Despite Its High P/E Ratio, Is PropNex Limited (SGX:OYY) Still Undervalued?

This article is for investors who would like to improve their understanding of price to earnings ratios (P/E ratios). We’ll apply a basic P/E ratio analysis to PropNex Limited’s (SGX:OYY), to help you decide if the stock is worth further research. PropNex has a price to earnings ratio of 12.56, based on the last twelve months. In other words, at today’s prices, investors are paying SGD12.56 for every SGD1 in prior year profit.

View our latest analysis for PropNex

How Do I Calculate A Price To Earnings Ratio?

The formula for P/E is:

Price to Earnings Ratio = Share Price ÷ Earnings per Share (EPS)

Or for PropNex:

P/E of 12.56 = SGD0.50 ÷ SGD0.040 (Based on the year to June 2019.)

Is A High Price-to-Earnings Ratio Good?

A higher P/E ratio implies that investors pay a higher price for the earning power of the business. All else being equal, it’s better to pay a low price — but as Warren Buffett said, ‘It’s far better to buy a wonderful company at a fair price than a fair company at a wonderful price.’

How Does PropNex’s P/E Ratio Compare To Its Peers?

One good way to get a quick read on what market participants expect of a company is to look at its P/E ratio. You can see in the image below that the average P/E (8.4) for companies in the real estate industry is lower than PropNex’s P/E.

SGX:OYY Price Estimation Relative to Market, August 21st 2019
SGX:OYY Price Estimation Relative to Market, August 21st 2019

That means that the market expects PropNex will outperform other companies in its industry.

How Growth Rates Impact P/E Ratios

Generally speaking the rate of earnings growth has a profound impact on a company’s P/E multiple. That’s because companies that grow earnings per share quickly will rapidly increase the ‘E’ in the equation. And in that case, the P/E ratio itself will drop rather quickly. So while a stock may look expensive based on past earnings, it could be cheap based on future earnings.

PropNex saw earnings per share decrease by 44% last year. But it has grown its earnings per share by 13% per year over the last five years.

Remember: P/E Ratios Don’t Consider The Balance Sheet

Don’t forget that the P/E ratio considers market capitalization. Thus, the metric does not reflect cash or debt held by the company. The exact same company would hypothetically deserve a higher P/E ratio if it had a strong balance sheet, than if it had a weak one with lots of debt, because a cashed up company can spend on growth.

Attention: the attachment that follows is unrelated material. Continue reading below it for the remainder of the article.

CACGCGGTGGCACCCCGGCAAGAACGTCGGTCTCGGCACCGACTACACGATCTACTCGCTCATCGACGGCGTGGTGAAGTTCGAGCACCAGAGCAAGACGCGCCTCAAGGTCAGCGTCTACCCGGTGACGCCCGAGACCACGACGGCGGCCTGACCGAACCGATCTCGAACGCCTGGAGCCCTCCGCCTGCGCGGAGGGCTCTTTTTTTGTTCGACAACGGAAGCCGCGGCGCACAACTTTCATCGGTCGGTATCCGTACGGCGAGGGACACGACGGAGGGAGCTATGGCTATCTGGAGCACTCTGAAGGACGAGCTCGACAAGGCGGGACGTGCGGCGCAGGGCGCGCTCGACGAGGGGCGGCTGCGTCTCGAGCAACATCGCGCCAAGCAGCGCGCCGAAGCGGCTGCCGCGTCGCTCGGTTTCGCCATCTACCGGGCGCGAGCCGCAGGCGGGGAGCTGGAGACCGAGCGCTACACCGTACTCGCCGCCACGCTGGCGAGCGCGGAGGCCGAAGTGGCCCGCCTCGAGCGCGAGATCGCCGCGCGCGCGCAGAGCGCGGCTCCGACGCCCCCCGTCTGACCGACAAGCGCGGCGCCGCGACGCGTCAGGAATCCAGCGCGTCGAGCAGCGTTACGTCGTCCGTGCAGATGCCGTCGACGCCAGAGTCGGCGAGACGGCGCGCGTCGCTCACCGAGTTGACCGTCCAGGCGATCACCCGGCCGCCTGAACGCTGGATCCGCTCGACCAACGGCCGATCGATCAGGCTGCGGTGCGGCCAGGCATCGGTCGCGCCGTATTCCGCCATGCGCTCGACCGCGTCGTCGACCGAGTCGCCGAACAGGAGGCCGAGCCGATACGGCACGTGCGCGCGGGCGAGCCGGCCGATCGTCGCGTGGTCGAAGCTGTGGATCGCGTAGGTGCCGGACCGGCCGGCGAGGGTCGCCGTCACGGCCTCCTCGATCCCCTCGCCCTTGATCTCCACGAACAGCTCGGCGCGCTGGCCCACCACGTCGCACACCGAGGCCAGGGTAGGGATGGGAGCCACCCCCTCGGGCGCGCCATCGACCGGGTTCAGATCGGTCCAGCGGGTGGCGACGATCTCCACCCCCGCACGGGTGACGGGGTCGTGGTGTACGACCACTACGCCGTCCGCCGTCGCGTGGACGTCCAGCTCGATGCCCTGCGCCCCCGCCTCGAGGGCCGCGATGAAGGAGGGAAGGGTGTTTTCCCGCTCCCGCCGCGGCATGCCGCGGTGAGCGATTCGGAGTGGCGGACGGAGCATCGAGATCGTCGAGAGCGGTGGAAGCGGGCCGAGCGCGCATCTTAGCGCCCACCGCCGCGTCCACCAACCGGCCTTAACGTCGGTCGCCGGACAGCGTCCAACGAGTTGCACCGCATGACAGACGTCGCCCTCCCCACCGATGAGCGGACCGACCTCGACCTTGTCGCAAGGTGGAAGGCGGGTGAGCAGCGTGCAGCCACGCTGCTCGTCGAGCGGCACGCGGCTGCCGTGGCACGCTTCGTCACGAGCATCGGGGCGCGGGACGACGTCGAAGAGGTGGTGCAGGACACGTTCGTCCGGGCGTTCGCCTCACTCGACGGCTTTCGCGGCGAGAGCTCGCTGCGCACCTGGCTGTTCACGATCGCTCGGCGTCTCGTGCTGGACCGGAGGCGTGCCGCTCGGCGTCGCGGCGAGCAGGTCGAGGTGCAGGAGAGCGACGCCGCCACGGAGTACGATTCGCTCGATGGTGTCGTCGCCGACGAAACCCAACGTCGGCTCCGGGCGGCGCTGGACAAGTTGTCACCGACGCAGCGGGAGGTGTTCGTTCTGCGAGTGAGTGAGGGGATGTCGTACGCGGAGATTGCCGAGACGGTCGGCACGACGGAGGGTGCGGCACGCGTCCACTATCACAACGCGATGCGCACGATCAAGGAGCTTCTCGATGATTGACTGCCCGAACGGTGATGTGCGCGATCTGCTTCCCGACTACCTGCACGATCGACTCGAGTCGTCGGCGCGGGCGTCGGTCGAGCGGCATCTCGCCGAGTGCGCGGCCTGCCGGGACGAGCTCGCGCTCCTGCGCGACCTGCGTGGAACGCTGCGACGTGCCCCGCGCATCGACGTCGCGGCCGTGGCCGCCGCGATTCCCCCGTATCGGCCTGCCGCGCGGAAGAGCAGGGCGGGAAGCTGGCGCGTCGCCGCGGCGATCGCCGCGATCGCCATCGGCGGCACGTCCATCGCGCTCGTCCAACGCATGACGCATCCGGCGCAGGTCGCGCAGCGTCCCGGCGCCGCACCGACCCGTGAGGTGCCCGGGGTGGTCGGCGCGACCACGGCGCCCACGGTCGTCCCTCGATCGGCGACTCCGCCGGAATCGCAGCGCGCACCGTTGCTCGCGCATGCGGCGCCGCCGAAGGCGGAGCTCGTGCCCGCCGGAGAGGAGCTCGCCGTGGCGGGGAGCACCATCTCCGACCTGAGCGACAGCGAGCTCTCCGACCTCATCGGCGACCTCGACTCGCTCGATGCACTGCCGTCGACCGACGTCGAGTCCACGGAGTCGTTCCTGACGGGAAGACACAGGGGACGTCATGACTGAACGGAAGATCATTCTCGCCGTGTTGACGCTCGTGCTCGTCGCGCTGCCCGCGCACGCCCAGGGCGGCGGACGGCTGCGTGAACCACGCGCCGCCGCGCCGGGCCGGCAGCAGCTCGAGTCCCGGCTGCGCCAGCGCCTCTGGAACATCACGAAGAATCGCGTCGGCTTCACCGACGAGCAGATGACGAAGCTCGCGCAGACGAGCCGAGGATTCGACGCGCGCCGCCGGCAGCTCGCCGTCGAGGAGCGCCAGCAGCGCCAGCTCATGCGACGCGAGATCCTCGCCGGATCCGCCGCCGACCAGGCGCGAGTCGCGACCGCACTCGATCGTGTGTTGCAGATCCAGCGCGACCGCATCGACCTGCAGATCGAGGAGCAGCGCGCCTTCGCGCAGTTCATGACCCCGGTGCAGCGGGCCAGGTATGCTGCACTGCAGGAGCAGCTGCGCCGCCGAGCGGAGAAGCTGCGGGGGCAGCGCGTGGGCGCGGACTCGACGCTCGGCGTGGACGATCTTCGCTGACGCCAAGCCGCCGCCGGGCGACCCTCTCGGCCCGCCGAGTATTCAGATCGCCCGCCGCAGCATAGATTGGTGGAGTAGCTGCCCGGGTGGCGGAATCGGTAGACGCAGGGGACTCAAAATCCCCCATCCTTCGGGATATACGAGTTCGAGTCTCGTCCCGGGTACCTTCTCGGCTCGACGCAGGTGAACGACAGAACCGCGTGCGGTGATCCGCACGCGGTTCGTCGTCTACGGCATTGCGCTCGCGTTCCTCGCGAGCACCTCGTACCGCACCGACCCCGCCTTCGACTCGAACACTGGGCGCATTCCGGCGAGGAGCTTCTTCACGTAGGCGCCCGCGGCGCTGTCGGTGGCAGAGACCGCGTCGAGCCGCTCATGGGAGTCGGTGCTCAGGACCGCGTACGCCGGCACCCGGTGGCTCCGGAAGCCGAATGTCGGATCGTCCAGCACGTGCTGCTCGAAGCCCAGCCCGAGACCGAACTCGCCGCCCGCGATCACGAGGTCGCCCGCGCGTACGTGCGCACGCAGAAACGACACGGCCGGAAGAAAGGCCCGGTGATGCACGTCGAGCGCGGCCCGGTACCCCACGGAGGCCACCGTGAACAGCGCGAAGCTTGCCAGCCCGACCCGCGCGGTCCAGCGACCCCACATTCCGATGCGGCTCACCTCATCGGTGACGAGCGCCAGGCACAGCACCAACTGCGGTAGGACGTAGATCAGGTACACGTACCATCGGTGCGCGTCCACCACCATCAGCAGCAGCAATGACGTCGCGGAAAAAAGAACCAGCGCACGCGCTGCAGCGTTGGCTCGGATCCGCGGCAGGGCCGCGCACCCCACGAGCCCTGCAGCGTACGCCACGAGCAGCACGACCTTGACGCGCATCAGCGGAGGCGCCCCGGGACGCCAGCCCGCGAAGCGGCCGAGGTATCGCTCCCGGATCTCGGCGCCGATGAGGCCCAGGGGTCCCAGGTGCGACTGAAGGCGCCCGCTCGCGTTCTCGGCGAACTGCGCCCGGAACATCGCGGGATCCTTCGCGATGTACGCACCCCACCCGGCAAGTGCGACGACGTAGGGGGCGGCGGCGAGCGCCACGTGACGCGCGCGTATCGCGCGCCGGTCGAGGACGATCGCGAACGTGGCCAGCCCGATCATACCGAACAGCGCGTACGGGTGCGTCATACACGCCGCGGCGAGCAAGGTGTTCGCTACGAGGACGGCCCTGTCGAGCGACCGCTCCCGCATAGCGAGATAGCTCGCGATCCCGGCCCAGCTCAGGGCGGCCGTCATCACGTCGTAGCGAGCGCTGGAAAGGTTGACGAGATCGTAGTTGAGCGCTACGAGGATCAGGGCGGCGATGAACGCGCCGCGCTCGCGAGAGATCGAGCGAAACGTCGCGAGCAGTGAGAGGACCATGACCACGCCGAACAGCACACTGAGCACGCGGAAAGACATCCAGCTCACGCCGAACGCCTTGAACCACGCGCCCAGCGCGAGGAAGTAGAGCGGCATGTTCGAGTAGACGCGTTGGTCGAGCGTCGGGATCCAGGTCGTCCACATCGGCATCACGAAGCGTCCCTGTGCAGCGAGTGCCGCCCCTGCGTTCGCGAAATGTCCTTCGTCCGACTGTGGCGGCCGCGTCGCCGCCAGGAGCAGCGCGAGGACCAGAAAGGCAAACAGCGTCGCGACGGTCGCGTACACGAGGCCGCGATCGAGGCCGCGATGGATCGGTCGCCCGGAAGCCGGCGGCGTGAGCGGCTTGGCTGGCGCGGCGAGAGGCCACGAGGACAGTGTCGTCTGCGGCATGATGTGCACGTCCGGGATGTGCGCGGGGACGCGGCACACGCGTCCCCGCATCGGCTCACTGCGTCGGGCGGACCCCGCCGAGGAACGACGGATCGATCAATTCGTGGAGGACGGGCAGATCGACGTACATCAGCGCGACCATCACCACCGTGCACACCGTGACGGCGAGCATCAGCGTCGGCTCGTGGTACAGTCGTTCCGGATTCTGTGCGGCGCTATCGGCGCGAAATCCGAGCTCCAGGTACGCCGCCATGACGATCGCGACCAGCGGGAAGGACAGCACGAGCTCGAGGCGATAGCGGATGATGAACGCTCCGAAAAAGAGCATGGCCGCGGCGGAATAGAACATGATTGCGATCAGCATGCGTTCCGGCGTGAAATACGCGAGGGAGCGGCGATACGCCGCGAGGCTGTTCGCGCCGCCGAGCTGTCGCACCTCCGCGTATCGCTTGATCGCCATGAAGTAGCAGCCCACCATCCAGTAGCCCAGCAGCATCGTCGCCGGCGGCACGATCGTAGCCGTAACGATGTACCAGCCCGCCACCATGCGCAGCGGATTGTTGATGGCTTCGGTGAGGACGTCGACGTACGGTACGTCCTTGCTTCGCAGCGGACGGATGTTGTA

While growth expenditure doesn’t always pay off, the point is that it is a good option to have; but one that the P/E ratio ignores.

So What Does PropNex’s Balance Sheet Tell Us?

PropNex has net cash of S$73m. This is fairly high at 40% of its market capitalization. That might mean balance sheet strength is important to the business, but should also help push the P/E a bit higher than it would otherwise be.

The Bottom Line On PropNex’s P/E Ratio

PropNex trades on a P/E ratio of 12.6, which is fairly close to the SG market average of 12.9. While the absence of growth in the last year is probably causing a degree of pessimism, the net cash position means it’s not surprising that expectations put the company roughly in line with the market average P/E.

When the market is wrong about a stock, it gives savvy investors an opportunity. If the reality for a company is not as bad as the P/E ratio indicates, then the share price should increase as the market realizes this. So this free visualization of the analyst consensus on future earnings could help you make the right decision about whether to buy, sell, or hold.

Of course, you might find a fantastic investment by looking at a few good candidates. So take a peek at this free list of companies with modest (or no) debt, trading on a P/E below 20.

We aim to bring you long-term focused research analysis driven by fundamental data. Note that our analysis may not factor in the latest price-sensitive company announcements or qualitative material.

If you spot an error that warrants correction, please contact the editor at editorial-team@simplywallst.com. This article by Simply Wall St is general in nature. It does not constitute a recommendation to buy or sell any stock, and does not take account of your objectives, or your financial situation. Simply Wall St has no position in the stocks mentioned. Thank you for reading.